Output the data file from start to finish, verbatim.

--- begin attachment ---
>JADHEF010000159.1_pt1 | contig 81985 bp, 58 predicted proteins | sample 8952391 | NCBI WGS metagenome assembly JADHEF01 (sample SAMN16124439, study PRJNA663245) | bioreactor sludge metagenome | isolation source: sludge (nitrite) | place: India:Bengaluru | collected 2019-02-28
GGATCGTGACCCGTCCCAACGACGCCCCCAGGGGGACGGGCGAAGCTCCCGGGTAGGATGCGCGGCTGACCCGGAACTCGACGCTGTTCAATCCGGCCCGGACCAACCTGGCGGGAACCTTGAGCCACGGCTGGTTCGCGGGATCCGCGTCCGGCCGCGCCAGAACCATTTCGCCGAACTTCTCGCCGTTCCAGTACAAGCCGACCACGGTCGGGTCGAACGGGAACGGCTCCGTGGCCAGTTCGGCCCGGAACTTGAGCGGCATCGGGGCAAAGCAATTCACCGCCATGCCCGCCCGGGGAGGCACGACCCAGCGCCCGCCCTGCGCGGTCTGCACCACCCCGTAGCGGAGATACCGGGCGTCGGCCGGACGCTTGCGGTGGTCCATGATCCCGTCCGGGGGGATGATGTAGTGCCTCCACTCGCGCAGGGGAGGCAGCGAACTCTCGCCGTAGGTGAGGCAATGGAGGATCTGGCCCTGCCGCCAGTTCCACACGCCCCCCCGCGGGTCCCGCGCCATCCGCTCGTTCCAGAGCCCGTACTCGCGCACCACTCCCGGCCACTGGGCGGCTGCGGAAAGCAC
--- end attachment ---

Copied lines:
>JADHEF010000159.1_pt1 | contig 81985 bp, 58 predicted proteins | sample 8952391 | NCBI WGS metagenome assembly JADHEF01 (sample SAMN16124439, study PRJNA663245) | bioreactor sludge metagenome | isolation source: sludge (nitrite) | place: India:Bengaluru | collected 2019-02-28
GGATCGTGACCCGTCCCAACGACGCCCCCAGGGGGACGGGCGAAGCTCCCGGGTAGGATGCGCGGCTGACCCGGAACTCGACGCTGTTCAATCCGGCCCGGACCAACCTGGCGGGAACCTTGAGCCACGGCTGGTTCGCGGGATCCGCGTCCGGCCGCGCCAGAACCATTTCGCCGAACTTCTCGCCGTTCCAGTACAAGCCGACCACGGTCGGGTCGAACGGGAACGGCTCCGTGGCCAGTTCGGCCCGGAACTTGAGCGGCATCGGGGCAAAGCAATTCACCGCCATGCCCGCCCGGGGAGGCACGACCCAGCGCCCGCCCTGCGCGGTCTGCACCACCCCGTAGCGGAGATACCGGGCGTCGGCCGGACGCTTGCGGTGGTCCATGATCCCGTCCGGGGGGATGATGTAGTGCCTCCACTCGCGCAGGGGAGGCAGCGAACTCTCGCCGTAGGTGAGGCAATGGAGGATCTGGCCCTGCCGCCAGTTCCACACGCCCCCCCGCGGGTCCCGCGCCATCCGCTCGTTCCAGAGCCCGTACTCGCGCACCACTCCCGGCCACTGGGCGGCTGCGGAAAGCAC